There are some places you visit and remember, and there are other places that you get tangled up with. Wuhan is such a place for me.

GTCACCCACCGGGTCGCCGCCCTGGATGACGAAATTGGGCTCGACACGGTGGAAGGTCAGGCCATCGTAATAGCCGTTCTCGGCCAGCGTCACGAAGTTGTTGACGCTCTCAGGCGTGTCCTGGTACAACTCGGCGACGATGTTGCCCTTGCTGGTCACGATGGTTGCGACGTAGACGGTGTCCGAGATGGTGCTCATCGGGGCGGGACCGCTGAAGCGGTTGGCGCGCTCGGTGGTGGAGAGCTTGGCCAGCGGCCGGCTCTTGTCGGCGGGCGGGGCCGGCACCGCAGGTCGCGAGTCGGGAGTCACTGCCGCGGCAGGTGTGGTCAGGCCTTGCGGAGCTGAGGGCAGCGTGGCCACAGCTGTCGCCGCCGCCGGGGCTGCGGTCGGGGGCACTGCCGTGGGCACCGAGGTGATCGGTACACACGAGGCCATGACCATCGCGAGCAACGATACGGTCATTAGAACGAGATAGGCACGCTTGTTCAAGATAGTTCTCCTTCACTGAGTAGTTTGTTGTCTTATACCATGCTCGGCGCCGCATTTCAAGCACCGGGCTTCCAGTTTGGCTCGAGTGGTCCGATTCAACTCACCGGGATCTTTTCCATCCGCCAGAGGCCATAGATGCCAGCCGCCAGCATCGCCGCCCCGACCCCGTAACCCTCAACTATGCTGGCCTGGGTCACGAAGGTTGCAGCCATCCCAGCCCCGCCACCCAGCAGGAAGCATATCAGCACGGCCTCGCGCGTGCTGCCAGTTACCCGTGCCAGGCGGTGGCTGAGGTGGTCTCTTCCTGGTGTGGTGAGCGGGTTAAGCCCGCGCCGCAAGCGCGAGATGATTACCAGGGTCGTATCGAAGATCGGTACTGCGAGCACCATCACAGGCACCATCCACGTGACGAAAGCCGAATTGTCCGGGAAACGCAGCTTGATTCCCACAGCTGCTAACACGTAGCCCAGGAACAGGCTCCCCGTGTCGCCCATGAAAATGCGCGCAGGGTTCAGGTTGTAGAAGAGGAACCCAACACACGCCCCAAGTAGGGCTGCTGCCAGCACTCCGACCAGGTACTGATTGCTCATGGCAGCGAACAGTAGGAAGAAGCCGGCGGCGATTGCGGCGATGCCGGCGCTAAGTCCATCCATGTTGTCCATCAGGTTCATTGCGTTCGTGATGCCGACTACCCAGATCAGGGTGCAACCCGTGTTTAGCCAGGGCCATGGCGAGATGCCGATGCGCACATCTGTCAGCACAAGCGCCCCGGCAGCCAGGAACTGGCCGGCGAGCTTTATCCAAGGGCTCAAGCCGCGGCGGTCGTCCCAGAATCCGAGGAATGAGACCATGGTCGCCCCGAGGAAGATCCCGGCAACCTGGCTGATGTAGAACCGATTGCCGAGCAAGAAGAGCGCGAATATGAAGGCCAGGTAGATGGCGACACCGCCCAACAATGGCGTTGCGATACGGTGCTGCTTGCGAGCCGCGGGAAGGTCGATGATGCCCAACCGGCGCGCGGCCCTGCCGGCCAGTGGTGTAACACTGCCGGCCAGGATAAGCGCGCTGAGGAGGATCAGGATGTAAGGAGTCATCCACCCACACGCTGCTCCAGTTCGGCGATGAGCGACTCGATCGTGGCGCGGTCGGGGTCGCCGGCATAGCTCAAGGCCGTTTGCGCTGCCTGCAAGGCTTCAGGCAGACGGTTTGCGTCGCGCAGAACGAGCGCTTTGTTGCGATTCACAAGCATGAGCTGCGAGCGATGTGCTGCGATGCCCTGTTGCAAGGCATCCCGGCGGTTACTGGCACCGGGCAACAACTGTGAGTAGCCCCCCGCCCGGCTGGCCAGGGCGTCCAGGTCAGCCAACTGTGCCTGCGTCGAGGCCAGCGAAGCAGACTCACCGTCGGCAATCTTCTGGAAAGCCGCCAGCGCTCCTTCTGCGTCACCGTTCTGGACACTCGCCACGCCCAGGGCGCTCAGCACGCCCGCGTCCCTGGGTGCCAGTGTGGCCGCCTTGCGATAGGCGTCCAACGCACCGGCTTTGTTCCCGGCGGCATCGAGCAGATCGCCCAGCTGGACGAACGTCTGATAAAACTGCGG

In 2015, I accepted the post of director of the Confucius Institute of the University of Aberdeen. The job made sense to me at the time; I was satisfied that I had the backing of the university in insisting on academic freedom and building research collaborations. I knew that any handout from the PRC was going to be politically sensitive, but at the same time I had a strongly positive view of Chinese culture and scholarship. Growing up in California, I had studied the history of Fujian immigrants who had built the railroads, built the wine industry, and suffered horribly from race riots and prejudice. I had any number of classmates and friends who were Chinese-American or Chinese. When I was starting out as a Buddhist studies scholar it had been a difficult choice to focus on South Asian languages and the anthropology of Buddhism, rather than follow the philological path of looking at Sanskrit and Chinese texts. From 2010 onwards, I had worked with PRC diplomats and scholars on Himalayan conservation projects. Hence, to me the director’s job was a welcome challenge: a return to my Pacific roots, a chance to build key international bridges for the North of Scotland, an optimistic exercise in academic exchange, and a chance at last to study Mandarin properly.